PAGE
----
I am inclined to think that the black community will benefit much more from focusing on their own education and deliberate, community-wide pursuit of acclaim in relevant parts of the economy including academia, industry and politics. They should reduce their focus on money that propels them into drugs, crime and entertainment. It is not impossible to build a strong academic presence even without any input or even resistance from the state. If black people were not messing up their own schools and scaring their own young children from walking the distance to school every morning, there would be significant change in their status in America.

            This is why I don’t quite believe in the #BlackLivesMatter movement. I think it is a lazy and likely far more dangerous response to the much deeper problems of the black community than anything else they could have come up with.

      2. Andronicus
        Tired of reading those statistics. I don’t even know where they come from. DoJ? Yeah right.
        The same institutions that black people claim are institutionally racist?
        Is there a transparent process for compiling these statistics?
        I also read that a lot of these statistics flying around conveniently are a few years behind.
        To me, they just heap the blame for rising crime on the usual minority scapegoat: Black people.

        The commenter saying we should care because we may travel abroad someday.
        Then don’t travel to US. The world is so much bigger than the US. Europe is a lot more fun and romantic.

        1. Od
          What’s the alternative, Andronicus? Should we ignore the stats unless they indicate that the loudest people are the right people? Wouldn’t we be just as biased then as we accuse the sources of these stats to be?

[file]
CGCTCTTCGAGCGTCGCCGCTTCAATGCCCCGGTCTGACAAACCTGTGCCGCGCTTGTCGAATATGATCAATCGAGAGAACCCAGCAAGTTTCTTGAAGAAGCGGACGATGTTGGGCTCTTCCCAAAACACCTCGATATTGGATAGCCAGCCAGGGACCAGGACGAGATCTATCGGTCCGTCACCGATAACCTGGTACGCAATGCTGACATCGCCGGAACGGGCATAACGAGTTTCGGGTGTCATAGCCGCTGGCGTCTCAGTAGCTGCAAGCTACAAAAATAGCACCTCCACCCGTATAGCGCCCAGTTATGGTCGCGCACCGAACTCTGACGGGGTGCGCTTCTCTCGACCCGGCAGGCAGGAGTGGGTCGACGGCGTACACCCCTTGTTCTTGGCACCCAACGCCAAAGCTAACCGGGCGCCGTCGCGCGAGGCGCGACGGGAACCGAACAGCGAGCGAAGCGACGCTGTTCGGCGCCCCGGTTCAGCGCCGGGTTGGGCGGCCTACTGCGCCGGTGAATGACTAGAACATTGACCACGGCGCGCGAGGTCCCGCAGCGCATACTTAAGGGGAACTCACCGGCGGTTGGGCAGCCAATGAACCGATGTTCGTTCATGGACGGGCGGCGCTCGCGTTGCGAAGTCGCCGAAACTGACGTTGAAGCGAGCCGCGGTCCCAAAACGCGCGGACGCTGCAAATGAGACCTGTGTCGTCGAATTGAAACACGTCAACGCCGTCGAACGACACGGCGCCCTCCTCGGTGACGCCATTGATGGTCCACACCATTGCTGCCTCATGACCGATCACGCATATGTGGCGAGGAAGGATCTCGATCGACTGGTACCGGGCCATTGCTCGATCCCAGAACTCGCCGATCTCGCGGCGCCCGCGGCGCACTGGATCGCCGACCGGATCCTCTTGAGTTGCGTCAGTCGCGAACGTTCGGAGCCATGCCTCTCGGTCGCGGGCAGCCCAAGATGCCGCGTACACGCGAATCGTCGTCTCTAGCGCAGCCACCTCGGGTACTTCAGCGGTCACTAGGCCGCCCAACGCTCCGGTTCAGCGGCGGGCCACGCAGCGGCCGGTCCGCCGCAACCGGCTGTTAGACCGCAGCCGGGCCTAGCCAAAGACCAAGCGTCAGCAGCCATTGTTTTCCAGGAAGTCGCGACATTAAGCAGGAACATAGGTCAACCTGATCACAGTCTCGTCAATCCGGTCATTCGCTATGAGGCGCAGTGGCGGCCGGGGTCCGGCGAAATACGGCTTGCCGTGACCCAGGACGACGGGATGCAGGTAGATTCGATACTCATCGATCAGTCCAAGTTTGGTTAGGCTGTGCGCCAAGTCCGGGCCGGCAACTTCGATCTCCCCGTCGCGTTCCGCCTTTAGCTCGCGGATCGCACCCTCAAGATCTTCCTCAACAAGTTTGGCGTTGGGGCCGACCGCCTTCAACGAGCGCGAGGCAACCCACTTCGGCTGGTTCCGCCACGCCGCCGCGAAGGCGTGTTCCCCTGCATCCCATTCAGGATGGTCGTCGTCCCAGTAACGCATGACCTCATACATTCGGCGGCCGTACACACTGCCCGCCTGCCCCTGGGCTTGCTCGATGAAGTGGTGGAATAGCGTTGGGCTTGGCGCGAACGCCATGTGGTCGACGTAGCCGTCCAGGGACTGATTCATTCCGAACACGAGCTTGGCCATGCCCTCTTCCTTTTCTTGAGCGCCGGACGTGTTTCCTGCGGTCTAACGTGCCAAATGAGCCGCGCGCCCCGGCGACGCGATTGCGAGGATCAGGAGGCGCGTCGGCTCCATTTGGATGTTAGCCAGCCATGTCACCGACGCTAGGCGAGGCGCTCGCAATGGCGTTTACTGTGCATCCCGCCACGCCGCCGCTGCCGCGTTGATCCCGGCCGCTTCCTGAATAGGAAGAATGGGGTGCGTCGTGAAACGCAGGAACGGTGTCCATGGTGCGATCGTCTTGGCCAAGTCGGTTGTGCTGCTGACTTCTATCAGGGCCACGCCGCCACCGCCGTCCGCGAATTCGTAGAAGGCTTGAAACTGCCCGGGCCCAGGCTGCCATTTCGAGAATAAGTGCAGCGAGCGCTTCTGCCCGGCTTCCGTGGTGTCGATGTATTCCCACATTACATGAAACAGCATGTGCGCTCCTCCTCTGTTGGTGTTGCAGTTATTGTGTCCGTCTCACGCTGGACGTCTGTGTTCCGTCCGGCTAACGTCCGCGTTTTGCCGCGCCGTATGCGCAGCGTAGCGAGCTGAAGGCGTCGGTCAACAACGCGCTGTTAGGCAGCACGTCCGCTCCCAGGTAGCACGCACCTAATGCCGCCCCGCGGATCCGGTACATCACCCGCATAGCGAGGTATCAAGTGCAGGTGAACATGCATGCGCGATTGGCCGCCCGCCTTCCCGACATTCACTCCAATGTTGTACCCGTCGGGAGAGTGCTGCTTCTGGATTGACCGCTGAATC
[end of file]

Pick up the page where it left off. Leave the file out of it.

2. Optimus Prime
      Od, don’t be too religious about statistics. It can be manipulated to prove anything you want to pass across.

      Statistics are like bikinis – what they reveal is suggestive but what they conceal is very vital.

      Posted from TNC Mobile

      1. Od
        Yeah, there are always limitations on this sort of thing, Optimus Prime. Statistics deal more with generalizations and tendencies in a population than with the details on the individual level so, of course, they carry a risk. Lots of things are hidden within the folds but when you want to penetrate through the fog, it is not impossible to devise methods to account for deviations and whatnot. The actual problem that I have with stats is the fact that I’m often too busy to investigate the reliability of the studies themselves, that is, to prove that the studies were unaffected by vested interests and that the methods followed were logical. Otherwise, they are okay to work with.
  6. makachuks
    My 2 Kobo on this:

    I always without a doubt view any and every new movement with suspicion.
    Black lives matter has failed my review on so many levels. I will offer my opinion below.
    Disclaimer: This is just my view.
    Blacks in America glorify violence in their subculture . In their music videos, movies, and their relationships with each other (http://www.worldstarhiphop.com/videos/)
    You are not black enough if you talk proper, dress well, do not exhibit “the usual hood behaviour”. Now granted these are stereotypes, but how wrong are they?
    An officer whether black or white is affected by these stereotypes too and will act accordingly.
    In how many of the police brutality videos were the “victims” cooperating willingly with the police. I do not justify police brutality of any sort. But I am sure, if a white suspect acted that way, it might elicit similar reactions.
    So many highly placed black individuals have come out in defence of the police and asked their fellow blacks to cooperate with the police when asked.
    Is it too much to ask to keep your hands on the steering wheels. What is the point in all this ‘grahgrah’ with police.

    As a movement BLM has no achievable objectives. So many people however have hidden under their hood to cause mayhem and loot businesses. It is high time they are shut down before they cause further rift in race relations in the U.S. (Not that it keeps me awake at night).